Maybe you’ve seen it on the shelves at your local supermarket, or heard about the hype surrounding low-carbohydrate food options. Maybe you’re even tempted to give one of them a try, but is low-carb beer really the alcoholic beverage of the health-conscious future?
To put it bluntly: no.
Low-carb beer isn’t false advertising, per se. It really does have around a quarter of the carbohydrate content of regular beer. The issue however, is that beer isn’t a high-carb drink to begin with. A bottle of regular beer contains around 9g of carbohydrates (a bottle of low-carb beer contains around 2g), which is less than the amount of carbohydrates that a typical soft drink (10g) or a glass of milk (12g) contains, so unless beer makes up a majority of your daily carbohydrate intake, it’s unlikely to make much of a difference at all.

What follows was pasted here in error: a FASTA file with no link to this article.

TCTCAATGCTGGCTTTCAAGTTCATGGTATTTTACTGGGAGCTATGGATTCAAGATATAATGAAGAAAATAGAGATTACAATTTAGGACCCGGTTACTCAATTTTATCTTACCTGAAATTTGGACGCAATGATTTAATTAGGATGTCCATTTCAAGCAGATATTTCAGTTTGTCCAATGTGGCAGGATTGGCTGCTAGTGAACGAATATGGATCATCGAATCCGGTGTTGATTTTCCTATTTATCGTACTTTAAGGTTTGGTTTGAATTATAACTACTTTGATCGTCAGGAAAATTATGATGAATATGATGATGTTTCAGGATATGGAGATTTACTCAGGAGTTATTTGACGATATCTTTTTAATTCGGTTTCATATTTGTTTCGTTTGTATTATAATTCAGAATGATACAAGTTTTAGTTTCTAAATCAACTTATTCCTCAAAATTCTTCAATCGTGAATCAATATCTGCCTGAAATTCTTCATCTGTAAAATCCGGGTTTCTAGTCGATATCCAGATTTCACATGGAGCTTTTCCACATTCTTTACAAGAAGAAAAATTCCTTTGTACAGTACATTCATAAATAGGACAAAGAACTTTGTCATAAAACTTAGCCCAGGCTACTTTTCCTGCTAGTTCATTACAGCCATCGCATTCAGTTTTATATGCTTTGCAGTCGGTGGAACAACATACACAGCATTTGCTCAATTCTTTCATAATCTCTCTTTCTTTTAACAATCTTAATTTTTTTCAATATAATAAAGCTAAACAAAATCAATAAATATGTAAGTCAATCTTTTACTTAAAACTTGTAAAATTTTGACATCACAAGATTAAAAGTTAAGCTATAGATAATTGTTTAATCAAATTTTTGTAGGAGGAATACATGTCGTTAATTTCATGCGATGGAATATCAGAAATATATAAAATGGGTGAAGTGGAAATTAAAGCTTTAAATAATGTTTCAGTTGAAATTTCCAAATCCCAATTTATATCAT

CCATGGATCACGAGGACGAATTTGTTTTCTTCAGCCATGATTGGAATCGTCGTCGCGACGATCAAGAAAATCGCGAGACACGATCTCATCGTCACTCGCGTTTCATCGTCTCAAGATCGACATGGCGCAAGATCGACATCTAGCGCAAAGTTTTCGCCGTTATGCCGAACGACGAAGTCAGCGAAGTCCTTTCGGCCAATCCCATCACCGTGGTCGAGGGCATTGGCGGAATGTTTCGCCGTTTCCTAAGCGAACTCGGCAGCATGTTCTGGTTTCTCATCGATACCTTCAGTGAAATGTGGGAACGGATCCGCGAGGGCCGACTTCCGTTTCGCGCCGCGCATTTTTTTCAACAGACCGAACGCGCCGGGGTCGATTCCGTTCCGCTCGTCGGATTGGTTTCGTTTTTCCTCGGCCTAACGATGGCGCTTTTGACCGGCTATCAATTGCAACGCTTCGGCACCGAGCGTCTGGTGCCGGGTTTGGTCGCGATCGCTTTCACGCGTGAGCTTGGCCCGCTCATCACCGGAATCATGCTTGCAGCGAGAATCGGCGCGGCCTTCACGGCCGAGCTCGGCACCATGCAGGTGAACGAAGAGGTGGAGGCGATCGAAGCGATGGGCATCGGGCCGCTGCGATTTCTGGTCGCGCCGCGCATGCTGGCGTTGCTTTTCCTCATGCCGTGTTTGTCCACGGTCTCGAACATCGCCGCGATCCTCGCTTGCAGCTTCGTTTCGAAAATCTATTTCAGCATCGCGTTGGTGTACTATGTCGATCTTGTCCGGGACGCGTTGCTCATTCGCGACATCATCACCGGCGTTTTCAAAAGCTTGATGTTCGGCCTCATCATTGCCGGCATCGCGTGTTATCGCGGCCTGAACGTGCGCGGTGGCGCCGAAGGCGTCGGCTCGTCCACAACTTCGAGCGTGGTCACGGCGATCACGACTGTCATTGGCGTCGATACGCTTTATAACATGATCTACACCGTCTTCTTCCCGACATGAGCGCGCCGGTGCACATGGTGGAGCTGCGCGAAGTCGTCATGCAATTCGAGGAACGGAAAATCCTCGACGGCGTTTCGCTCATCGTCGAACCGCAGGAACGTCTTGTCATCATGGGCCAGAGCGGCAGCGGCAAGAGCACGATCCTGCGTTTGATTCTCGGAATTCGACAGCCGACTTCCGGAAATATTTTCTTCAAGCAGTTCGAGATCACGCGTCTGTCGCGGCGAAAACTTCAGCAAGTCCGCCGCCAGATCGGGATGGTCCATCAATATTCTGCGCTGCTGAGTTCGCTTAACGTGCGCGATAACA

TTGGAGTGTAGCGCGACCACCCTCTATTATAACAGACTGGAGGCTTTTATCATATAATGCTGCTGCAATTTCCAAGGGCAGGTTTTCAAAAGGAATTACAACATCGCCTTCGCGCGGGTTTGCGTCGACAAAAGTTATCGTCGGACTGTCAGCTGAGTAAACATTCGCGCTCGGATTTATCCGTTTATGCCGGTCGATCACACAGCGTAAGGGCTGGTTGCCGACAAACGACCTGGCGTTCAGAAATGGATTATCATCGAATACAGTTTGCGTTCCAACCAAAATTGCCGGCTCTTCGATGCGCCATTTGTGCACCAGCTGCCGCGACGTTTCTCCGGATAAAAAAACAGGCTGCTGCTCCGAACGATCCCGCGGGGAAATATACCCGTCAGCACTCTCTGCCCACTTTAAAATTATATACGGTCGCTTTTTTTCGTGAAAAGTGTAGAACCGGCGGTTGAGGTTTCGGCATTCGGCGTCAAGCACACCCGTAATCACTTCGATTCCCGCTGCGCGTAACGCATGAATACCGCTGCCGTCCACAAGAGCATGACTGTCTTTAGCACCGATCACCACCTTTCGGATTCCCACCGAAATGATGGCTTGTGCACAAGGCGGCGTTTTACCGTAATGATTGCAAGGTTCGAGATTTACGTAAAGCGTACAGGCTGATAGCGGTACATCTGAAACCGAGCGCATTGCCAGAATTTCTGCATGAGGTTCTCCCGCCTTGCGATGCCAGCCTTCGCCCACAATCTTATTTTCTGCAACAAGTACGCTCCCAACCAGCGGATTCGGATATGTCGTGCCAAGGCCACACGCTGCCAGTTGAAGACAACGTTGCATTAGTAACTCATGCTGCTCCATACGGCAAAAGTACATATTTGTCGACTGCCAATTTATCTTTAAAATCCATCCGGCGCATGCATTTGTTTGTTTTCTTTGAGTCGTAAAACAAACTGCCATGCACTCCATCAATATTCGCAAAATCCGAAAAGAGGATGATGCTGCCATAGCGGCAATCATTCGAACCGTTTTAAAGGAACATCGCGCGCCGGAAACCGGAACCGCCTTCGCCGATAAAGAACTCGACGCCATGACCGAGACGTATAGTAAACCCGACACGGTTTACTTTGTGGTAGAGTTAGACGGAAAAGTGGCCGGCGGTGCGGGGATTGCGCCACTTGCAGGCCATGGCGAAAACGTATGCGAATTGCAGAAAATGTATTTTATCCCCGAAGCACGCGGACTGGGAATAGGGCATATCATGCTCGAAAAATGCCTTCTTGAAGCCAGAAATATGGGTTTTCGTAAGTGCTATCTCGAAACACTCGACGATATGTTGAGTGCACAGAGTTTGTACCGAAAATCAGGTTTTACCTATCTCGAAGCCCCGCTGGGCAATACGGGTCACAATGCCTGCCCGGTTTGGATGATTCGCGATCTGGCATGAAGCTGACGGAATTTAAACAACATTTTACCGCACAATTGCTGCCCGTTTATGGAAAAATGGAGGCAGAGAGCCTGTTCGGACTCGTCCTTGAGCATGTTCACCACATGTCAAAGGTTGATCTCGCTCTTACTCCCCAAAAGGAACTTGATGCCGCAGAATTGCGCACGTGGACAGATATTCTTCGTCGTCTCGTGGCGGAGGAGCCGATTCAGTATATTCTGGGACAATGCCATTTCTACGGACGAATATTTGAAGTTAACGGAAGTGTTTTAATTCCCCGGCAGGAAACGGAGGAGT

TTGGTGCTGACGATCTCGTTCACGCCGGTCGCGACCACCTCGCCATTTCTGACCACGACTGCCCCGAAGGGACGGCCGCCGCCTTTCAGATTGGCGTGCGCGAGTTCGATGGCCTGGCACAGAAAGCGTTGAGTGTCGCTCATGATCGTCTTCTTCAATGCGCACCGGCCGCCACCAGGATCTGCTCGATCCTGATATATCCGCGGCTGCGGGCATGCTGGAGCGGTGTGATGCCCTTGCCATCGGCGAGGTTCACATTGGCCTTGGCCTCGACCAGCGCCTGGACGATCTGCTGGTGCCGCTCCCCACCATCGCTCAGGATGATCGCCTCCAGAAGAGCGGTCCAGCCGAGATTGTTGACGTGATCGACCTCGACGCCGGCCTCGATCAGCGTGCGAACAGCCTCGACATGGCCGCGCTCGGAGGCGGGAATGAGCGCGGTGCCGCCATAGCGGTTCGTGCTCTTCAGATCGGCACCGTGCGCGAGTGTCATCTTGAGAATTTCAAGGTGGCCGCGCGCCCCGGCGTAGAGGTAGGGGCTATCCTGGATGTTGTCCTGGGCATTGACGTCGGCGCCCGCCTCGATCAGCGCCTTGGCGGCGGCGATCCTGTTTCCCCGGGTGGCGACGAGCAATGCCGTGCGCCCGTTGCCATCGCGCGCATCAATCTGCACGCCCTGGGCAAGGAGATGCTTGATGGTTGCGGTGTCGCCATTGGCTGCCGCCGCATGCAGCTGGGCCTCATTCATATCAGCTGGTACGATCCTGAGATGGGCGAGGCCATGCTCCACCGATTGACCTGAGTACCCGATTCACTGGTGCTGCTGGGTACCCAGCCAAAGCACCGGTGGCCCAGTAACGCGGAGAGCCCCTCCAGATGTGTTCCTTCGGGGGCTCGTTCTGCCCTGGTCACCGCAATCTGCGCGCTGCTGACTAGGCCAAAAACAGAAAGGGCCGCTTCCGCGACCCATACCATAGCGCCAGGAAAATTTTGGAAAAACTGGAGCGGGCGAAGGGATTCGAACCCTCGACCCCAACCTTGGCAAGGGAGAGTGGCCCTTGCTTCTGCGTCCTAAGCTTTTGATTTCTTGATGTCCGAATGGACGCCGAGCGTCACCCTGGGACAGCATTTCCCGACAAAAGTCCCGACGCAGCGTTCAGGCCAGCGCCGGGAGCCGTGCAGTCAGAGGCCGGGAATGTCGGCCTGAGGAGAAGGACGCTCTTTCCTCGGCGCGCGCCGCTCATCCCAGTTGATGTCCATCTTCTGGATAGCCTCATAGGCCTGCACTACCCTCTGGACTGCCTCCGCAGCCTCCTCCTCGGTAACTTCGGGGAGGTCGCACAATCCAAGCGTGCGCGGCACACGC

To add insult to injury, low-carb beer isn’t much better for your diet overall than regular beer. One of the main reasons why beer is unhealthy for you is the amount of calories from alcohol it contains. Since low-carb beer is similar in alcohol content to regular beer, switching over won’t do your diet any favours. In fact, many people make the mistake of increasing the amount of low-carb beer they drink (as opposed to how much regular beer they would usually drink) because they don’t know better.
At the end of the day, alcohol is still alcohol, regardless of its carbohydrate content. Your liver will still have to work as hard when it comes to flushing the alcohol out of the body and an overconsumption can still lead to a hangover and even alcohol poisoning. Don’t let the low-carb label fool you into thinking that it’s some kind of health food.
In conclusion, low-carb beer doesn’t work, and isn’t drastically more or less healthy than regular beer. If you’re looking for healthier options, lowering your overall alcohol intake is still your best shot.